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Friday, July 13, 2012

If the software industry built railroad maintenance trucks

I saw something interesting not too long ago. There was a pickup truck rolling down one of the railroads here in town. It had these special metal wheels underneath which allowed it to ride on the rails just like a train. I assume they could be lifted out of the way for driving on a road like a normal vehicle. It seemed pretty clever.

It makes me wonder what a railroad maintenance pickup truck would look like if it was built by the software industry. I mean, clearly, this is a computer vision problem. Let's start with a standard truck with four tires. You need cameras front and rear to drive the steering inputs since otherwise it's too hard to stay centered. If you veer off to either side, your tires will hit the rails.

So, version 1.0 would strap a camera to the front and back and put a huge computer in the truck bed. Then it would steer for you while you were on the rails. Let's say the programmers managed to pull this much off. You'd still have a miserable ride, what, with all of the bouncing on those ties. The programmers never had this problem since their dev environment had rails on a concrete floor, not actual rails which were nailed into railroad ties.

This would lead to version 2.0, where now the shocks were also connected to this even larger computer system. Its cameras would figure out the spacing of each railroad tie and would adjust the shocks on that axle to balance out the bump. That way, the wheels might still be bumping along, but the human inside would have a nice ride.

Then someone tried to use it at night and realized the headlights aren't powerful enough, and the system gave up. That brought us version 3.0 with extra lights directed down at the ground right where the front camera is pointing just so it can work at night. This was okay, but then someone tried to go in reverse and found out the hard way that their stock backup lights weren't bright enough. Version 3.1 added a second set of lights on the back just to illuminate the tracks back there.

The engineers were feeling pretty good. They had a system which could work at night, forward or backwards, and it gave a nice smooth ride down the railroad ties while not bumping the rails.

Then, one night, someone took out one of the trucks and happened to go through a crossing right as an 18 wheeler rolled through. Kaboom. Why was the semi in the crossing, you ask? Easy. The crossing gates weren't down. Why didn't they come down? Well, when a train comes through, it effectively connects one rail to the other, so the crossing can know it's coming.

Your whizbang pickup truck v3.1 isn't touching the rails at all, and so it doesn't make any connection. When you roll up to the intersection on the railroad, the vehicle traffic on the crossing road has no idea you're even coming.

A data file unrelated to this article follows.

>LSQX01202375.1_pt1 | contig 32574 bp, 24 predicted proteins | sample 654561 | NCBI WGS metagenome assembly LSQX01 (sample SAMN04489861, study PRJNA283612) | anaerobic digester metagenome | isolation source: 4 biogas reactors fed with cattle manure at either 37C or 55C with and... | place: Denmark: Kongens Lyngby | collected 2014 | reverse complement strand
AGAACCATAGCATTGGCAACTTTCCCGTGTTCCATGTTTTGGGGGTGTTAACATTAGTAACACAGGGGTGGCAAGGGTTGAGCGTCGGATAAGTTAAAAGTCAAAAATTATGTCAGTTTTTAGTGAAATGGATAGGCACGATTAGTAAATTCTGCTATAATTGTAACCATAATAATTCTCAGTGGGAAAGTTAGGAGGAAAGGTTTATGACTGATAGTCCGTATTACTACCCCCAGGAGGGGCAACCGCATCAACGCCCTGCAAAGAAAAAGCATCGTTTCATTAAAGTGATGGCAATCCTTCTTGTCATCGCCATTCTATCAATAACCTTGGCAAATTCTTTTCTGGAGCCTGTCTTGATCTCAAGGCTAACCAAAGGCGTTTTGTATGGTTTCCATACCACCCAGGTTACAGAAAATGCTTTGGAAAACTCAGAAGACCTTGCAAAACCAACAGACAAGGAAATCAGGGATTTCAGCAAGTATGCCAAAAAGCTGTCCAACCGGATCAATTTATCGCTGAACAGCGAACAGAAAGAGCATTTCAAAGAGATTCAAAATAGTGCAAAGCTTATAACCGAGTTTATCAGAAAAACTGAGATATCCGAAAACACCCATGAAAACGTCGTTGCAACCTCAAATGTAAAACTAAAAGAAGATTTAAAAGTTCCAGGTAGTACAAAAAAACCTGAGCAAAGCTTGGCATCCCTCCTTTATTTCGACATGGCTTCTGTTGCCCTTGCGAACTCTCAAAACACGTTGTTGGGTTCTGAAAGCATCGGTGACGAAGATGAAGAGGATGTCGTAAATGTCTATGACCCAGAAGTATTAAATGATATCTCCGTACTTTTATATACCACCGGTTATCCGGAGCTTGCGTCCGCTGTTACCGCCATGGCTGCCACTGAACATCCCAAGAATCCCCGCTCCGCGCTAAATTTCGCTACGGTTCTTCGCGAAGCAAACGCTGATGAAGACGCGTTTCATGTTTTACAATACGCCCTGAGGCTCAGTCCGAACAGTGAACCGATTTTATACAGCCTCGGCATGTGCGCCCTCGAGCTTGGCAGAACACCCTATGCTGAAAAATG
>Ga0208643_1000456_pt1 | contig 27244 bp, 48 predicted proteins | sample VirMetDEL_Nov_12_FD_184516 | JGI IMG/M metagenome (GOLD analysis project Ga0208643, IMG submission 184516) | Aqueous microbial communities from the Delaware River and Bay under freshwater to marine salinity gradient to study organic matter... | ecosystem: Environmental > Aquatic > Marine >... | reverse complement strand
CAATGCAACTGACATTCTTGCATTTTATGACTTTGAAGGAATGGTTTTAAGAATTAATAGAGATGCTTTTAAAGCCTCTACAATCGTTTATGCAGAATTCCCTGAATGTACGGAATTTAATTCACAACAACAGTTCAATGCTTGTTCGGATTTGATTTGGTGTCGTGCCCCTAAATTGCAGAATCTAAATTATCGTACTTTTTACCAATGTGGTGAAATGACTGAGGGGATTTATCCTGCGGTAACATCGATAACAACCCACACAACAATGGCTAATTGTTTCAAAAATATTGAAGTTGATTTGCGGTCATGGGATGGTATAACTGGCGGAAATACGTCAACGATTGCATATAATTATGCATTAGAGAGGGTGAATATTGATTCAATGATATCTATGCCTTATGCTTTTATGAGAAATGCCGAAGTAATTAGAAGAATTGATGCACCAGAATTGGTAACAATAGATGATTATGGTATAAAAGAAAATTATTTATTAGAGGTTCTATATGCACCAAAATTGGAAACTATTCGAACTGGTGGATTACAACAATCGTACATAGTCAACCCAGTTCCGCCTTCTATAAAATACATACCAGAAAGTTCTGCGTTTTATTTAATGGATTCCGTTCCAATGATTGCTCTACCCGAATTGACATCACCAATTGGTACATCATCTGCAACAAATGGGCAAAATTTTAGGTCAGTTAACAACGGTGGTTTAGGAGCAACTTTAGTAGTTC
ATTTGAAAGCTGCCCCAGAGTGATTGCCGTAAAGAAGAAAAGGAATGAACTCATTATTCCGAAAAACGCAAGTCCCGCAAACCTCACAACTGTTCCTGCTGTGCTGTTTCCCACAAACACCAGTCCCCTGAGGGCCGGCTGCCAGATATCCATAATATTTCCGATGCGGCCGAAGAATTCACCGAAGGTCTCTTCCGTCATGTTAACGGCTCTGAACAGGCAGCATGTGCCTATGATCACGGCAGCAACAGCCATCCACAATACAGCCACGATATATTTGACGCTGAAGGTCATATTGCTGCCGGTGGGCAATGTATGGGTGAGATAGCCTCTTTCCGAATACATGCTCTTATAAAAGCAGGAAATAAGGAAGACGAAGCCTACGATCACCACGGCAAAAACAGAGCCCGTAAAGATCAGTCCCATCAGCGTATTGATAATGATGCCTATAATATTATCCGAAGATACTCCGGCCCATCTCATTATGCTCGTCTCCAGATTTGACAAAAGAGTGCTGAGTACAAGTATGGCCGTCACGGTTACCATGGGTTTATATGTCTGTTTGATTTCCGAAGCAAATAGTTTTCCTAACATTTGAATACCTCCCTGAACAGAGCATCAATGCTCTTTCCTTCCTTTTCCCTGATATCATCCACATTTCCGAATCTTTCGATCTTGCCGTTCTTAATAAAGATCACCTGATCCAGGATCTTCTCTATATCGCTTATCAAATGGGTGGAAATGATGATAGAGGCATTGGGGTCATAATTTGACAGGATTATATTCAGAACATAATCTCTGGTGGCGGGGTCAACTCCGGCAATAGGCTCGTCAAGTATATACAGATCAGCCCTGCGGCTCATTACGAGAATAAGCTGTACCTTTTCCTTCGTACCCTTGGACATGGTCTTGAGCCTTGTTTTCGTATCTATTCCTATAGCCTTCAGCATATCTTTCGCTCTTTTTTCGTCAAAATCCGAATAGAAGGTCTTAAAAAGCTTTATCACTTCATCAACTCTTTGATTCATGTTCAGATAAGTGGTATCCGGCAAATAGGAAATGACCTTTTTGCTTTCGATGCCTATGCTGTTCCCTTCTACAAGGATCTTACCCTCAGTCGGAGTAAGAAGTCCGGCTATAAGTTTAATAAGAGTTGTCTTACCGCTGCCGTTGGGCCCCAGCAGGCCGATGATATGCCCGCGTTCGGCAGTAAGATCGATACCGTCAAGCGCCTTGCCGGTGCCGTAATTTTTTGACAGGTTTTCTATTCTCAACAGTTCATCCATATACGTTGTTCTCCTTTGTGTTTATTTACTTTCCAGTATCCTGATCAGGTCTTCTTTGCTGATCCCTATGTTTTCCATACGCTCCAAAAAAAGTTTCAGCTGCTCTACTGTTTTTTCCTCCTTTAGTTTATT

Several lawsuits later, the developers come back with a plan to upgrade every crossing to support radio receivers. Then they add radio transmitters to their trucks so they can warn crossings to lower the gates. Version 4.0 is released and is hailed as an epic development and improvement in safety. Millions of dollars are spent upgrading crossings to add the radio receiver in addition to the existing track sensing logic.

A couple of days after version 4.0 is deployed to the fleet, bug reports start coming in. It seems crossings are triggering when there's no train or work truck coming, and strangely, it happens at the top of the hour just like clockwork. After a lot of head-scratching, someone figures it out. It turns out that the third harmonic of some local radio transmitter is equal to the frequency the railroad is using, and every time that station broadcasts the BEEP at the top of the hour (kids, ask your parents), it's strong enough to trigger the gates.

Clearly, this is just a matter of the radio protocol being too simple. The engineers know what to do about simplicity: design it out! So, they go back and come up with a digitally encoded scheme which will never be confused by a single tone. This works fine, but it requires higher transmitter power on the trucks in order to ensure reliable decoding.

They ship this as version 5.0.

By now you should know that something crazy happens with this one. Indeed, something does. Because they've boosted the transmitter power, the trucks can now reach crossing receivers all over the valley instead of just the one or two near them. Any time someone takes one of these trucks out to do a work order, ALL of the crossings from Redwood City to Fremont to Gilroy come down and stay down until that worker is done.

It's insanity! Heads start rolling. The engineers know exactly what to do, though. They point out that their new digital protocol allows for much more data to be conveyed. They'll just put a GPS receiver on the truck, and add that to the data burst. Then, the crossing receivers can just ignore any truck that's too far away. That way, it doesn't matter how strong the signal is, since it won't trigger unless your location is within a small circle surrounding the crossing.

GPS support ships as version 6.0. Things work pretty well.

Then, one day, someone takes one of these trucks up to San Francisco. As anyone who's ridden Caltrain knows, there are several tunnels on way up there. Inside those tunnels, you get no GPS reception. Instead of sending old data or not sending anything at all, the transmitter sends a placeholder: (0, 0).

The next crossing hears the truck coming and looks at the latitude and longitude: 0 degrees north, 0 degrees west. Well, that can be ignored! After all, that puts the truck out in the middle of the Atlantic ocean, and this crossing is right here in San Francisco!

You can guess what happens after that.

Sometimes, more layers of more and more technology is just not the answer, no matter how "revolutionary" or "groundbreaking" it may be.